When a Spender Marries a Saver: Relationship & Money Advice From a Personal Finance Expert

This video is unavailable because we were unable to load a message from our sponsors.

If you are using ad-blocking software, please disable it and reload the page.

Money can be a huge source of conflict in any relationship — and that's because everybody has their own money personality and tendencies, says Rachel Cruze, personal finance expert & author of Know Yourself, Know Your Money.

RELATED: My Husband Spends Too Much Money Eating Out — What Should I Do?

We had two of our married viewers, Angel and Bobby, take a quiz to determine some of their most important money tendencies and Rachel gave them advice based on their answers. (Take the money personality quiz yourself here!)

Angel (the saver): "Finances have definitely been a point of contention with Bobby and I at times — anywhere from little, tiny disagreements to great big blow-up fights, not speaking about things for days. I'm the person who struggles to spend money, especially larger sums of money. It's totally overwhelming for me."

Bobby (the spender): "Here's something that happened to us that was quite funny. We went to a dealership and she was buying a new car. We sat down with the paperwork and she started crying. The salesman gave her tissues and said, 'We don't have to do this deal!' But she ended up buying the car. Me, personally, when I buy a vehicle — I just bought a new truck — I sign the paperwork just as fast as I could. It doesn't scare me to spend money."

Angel: "Mind you, I was at home, terrified and having mental fits because I knew he was out buying a truck."


Everyone talks about how your childhood experiences relate to who you are as a person, Rachel says. Well, those experiences and resulting personality traits also shape how you deal with money. When you know how your traits and tendencies inform how you handle money, you can really take control of your finances. Your money personality is made up of tendencies like saver or spender, quality vs quantity, safety or status, and some others. 

Rachel breaks down saver vs. spender tendencies with Angel and Bobby. Take this quiz to see which one you are.

"Number one, opposites attract," Rachel says to Angel and Bobby. "So you guys being opposite in the marriage is very normal. So when you look at the tendency of scarcity versus abundance — this is a good one. Think about the pandemic and the toilet paper shortage. Were you one that kind of leaned to, 'Oh yeah, I'll share if I have extra. It's fine, no big deal, we can get more later.' Or were you the one that was like, 'Oh no, we need to stock up, we need to buy extra.' That's a classic example of scarcity versus abundance."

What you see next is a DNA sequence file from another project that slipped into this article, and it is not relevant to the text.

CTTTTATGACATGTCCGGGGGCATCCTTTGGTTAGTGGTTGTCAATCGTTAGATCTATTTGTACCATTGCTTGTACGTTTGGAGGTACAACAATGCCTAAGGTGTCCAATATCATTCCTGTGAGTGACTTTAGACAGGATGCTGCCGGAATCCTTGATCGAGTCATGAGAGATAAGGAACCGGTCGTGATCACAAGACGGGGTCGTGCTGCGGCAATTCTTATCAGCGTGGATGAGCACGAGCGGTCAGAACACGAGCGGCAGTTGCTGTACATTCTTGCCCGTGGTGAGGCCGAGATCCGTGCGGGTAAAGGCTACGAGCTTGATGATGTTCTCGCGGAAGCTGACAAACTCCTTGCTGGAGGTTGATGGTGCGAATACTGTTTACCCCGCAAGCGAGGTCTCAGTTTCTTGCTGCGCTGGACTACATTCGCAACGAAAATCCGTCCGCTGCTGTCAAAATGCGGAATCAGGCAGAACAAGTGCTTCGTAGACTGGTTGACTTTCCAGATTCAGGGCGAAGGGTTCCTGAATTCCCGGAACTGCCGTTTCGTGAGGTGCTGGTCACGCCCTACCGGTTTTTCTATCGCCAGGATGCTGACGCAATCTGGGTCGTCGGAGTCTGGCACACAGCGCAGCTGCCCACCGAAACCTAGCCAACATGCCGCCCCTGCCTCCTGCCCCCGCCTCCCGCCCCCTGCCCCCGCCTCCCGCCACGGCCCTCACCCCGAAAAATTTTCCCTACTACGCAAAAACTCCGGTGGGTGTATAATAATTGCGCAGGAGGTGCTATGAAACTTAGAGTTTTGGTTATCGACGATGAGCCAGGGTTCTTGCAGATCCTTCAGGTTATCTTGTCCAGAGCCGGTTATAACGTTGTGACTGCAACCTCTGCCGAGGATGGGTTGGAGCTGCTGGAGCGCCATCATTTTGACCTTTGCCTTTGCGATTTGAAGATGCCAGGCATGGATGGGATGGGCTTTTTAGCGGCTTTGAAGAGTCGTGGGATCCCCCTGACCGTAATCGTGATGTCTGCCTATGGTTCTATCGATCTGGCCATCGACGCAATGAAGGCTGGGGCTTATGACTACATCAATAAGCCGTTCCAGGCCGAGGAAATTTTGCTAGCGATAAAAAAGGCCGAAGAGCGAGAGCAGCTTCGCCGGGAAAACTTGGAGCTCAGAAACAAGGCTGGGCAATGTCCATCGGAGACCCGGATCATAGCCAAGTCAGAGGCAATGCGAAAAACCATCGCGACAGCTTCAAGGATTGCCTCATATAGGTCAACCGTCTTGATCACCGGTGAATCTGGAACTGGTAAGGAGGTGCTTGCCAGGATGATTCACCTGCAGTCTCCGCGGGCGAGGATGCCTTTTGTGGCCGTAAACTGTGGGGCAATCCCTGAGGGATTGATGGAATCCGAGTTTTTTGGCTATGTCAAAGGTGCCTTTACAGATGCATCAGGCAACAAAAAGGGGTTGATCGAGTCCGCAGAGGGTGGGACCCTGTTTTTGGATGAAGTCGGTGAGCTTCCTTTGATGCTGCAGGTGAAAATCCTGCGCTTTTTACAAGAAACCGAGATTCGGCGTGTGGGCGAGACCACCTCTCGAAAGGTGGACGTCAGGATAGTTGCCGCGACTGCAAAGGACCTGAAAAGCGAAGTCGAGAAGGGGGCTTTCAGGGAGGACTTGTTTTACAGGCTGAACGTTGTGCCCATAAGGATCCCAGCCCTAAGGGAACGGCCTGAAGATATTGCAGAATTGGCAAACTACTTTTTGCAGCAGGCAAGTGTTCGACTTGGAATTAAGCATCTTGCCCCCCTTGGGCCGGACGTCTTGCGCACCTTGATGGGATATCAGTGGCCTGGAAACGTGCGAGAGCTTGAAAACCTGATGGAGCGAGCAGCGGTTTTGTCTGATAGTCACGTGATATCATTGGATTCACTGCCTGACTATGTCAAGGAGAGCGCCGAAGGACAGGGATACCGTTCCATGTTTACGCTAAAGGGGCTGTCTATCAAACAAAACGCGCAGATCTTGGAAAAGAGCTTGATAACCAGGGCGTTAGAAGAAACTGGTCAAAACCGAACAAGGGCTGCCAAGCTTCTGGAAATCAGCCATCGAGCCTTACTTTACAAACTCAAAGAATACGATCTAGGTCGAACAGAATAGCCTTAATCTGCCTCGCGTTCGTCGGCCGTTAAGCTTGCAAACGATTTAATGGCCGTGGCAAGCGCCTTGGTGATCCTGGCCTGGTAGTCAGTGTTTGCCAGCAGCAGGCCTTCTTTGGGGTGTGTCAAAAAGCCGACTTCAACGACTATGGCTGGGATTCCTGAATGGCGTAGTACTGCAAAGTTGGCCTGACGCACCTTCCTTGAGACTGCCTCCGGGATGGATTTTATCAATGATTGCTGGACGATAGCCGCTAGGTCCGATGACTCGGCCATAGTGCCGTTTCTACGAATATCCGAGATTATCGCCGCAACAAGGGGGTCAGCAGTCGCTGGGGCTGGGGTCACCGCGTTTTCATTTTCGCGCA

When you're scarcity-minded (aka a saver): "What you do is you just realize that things are limited, things are finite: opportunity, money, options. So that can lead you to make some poor financial decisions, because you're not willing to risk and fear takes over. And fear is a terrible financial advisor. But a good thing about a scarcity mindset is you tend to be a saver, so saving comes naturally for you, which is great."

So yes, being a saver can be good because you aren’t wasteful and you probably save more — but in the extreme, it can lead to hoarding, like not getting rid of something even if it's broken. And worse, it can lead you to miss out on smart financial opportunities that would move you forward, like investing.

Advice for the scarcity-minded (aka a saver): "You need an emergency fund. This is going to make you feel secure. Start out with $1,000. I want you to pay off all your consumer debt and then bump that up to three to six months of expenses. This is going to give you a really solid financial foundation to breathe and as a scarcity-minded person, to allow you to have some fun because you know the basics are taken care of."

When you're abundance-minded (aka a spender): "The glass is half full, there's always opportunity, more money to get, it's gonna be okay. And the great thing is, you enjoy life. You take some risks with money, and that really can pay off. But the con is, you have to watch out to make sure you're actually caring about the outcome. Because a lot of abundance-minded people say, 'I'll just make another decision if I don't like that one.' So just be careful with that."

Obviously, Rachel points out, this can lead to bad financial decisions.

Advice for the abundance-minded (aka a spender): "Have a dollar amount that you are not willing to spend unless you consult Angel and you guys together agree on the purchase. Practice delayed gratification, because abundance-minded people tend to make really quick decisions, so give yourself 24 hours before a big purchase." 

You Might Like